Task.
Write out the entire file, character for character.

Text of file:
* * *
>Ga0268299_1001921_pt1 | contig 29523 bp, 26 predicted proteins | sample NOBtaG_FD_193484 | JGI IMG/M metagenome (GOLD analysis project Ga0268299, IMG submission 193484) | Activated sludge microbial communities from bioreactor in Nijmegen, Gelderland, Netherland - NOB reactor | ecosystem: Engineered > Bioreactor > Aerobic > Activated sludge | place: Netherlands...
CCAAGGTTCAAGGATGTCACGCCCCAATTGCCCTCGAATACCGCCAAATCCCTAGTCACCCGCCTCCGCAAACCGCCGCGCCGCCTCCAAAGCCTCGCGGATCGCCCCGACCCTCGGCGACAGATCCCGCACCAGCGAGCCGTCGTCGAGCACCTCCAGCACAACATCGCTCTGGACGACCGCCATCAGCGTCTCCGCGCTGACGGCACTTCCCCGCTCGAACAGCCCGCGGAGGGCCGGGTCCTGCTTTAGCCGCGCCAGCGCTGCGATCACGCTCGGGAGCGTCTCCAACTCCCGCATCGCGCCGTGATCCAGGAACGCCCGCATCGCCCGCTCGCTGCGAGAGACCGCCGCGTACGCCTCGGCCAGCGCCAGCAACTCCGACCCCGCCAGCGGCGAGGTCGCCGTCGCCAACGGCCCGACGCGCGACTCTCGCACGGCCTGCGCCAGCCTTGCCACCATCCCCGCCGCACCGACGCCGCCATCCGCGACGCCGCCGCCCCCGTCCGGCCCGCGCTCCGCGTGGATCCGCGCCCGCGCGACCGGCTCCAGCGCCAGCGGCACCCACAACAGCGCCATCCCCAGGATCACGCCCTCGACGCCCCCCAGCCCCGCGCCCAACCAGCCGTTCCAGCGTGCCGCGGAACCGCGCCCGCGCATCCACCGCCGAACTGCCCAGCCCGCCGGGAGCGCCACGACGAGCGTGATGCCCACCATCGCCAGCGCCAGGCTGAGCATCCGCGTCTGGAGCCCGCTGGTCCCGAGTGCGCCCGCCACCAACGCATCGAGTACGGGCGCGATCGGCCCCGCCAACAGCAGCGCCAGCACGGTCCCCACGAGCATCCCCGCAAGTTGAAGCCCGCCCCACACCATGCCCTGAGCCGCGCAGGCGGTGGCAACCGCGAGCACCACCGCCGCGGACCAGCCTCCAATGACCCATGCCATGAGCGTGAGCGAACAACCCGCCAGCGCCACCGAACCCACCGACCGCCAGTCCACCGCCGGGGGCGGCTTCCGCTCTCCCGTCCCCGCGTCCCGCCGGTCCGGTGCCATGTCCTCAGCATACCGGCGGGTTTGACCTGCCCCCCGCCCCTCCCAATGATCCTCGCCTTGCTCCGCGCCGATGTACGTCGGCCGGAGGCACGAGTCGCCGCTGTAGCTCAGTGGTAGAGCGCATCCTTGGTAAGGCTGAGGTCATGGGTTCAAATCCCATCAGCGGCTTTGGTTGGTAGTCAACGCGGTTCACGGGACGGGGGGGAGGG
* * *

>Ga0268299_1001921_pt1 | contig 29523 bp, 26 predicted proteins | sample NOBtaG_FD_193484 | JGI IMG/M metagenome (GOLD analysis project Ga0268299, IMG submission 193484) | Activated sludge microbial communities from bioreactor in Nijmegen, Gelderland, Netherland - NOB reactor | ecosystem: Engineered > Bioreactor > Aerobic > Activated sludge | place: Netherlands...
CCAAGGTTCAAGGATGTCACGCCCCAATTGCCCTCGAATACCGCCAAATCCCTAGTCACCCGCCTCCGCAAACCGCCGCGCCGCCTCCAAAGCCTCGCGGATCGCCCCGACCCTCGGCGACAGATCCCGCACCAGCGAGCCGTCGTCGAGCACCTCCAGCACAACATCGCTCTGGACGACCGCCATCAGCGTCTCCGCGCTGACGGCACTTCCCCGCTCGAACAGCCCGCGGAGGGCCGGGTCCTGCTTTAGCCGCGCCAGCGCTGCGATCACGCTCGGGAGCGTCTCCAACTCCCGCATCGCGCCGTGATCCAGGAACGCCCGCATCGCCCGCTCGCTGCGAGAGACCGCCGCGTACGCCTCGGCCAGCGCCAGCAACTCCGACCCCGCCAGCGGCGAGGTCGCCGTCGCCAACGGCCCGACGCGCGACTCTCGCACGGCCTGCGCCAGCCTTGCCACCATCCCCGCCGCACCGACGCCGCCATCCGCGACGCCGCCGCCCCCGTCCGGCCCGCGCTCCGCGTGGATCCGCGCCCGCGCGACCGGCTCCAGCGCCAGCGGCACCCACAACAGCGCCATCCCCAGGATCACGCCCTCGACGCCCCCCAGCCCCGCGCCCAACCAGCCGTTCCAGCGTGCCGCGGAACCGCGCCCGCGCATCCACCGCCGAACTGCCCAGCCCGCCGGGAGCGCCACGACGAGCGTGATGCCCACCATCGCCAGCGCCAGGCTGAGCATCCGCGTCTGGAGCCCGCTGGTCCCGAGTGCGCCCGCCACCAACGCATCGAGTACGGGCGCGATCGGCCCCGCCAACAGCAGCGCCAGCACGGTCCCCACGAGCATCCCCGCAAGTTGAAGCCCGCCCCACACCATGCCCTGAGCCGCGCAGGCGGTGGCAACCGCGAGCACCACCGCCGCGGACCAGCCTCCAATGACCCATGCCATGAGCGTGAGCGAACAACCCGCCAGCGCCACCGAACCCACCGACCGCCAGTCCACCGCCGGGGGCGGCTTCCGCTCTCCCGTCCCCGCGTCCCGCCGGTCCGGTGCCATGTCCTCAGCATACCGGCGGGTTTGACCTGCCCCCCGCCCCTCCCAATGATCCTCGCCTTGCTCCGCGCCGATGTACGTCGGCCGGAGGCACGAGTCGCCGCTGTAGCTCAGTGGTAGAGCGCATCCTTGGTAAGGCTGAGGTCATGGGTTCAAATCCCATCAGCGGCTTTGGTTGGTAGTCAACGCGGTTCACGGGACGGGGGGGAGGG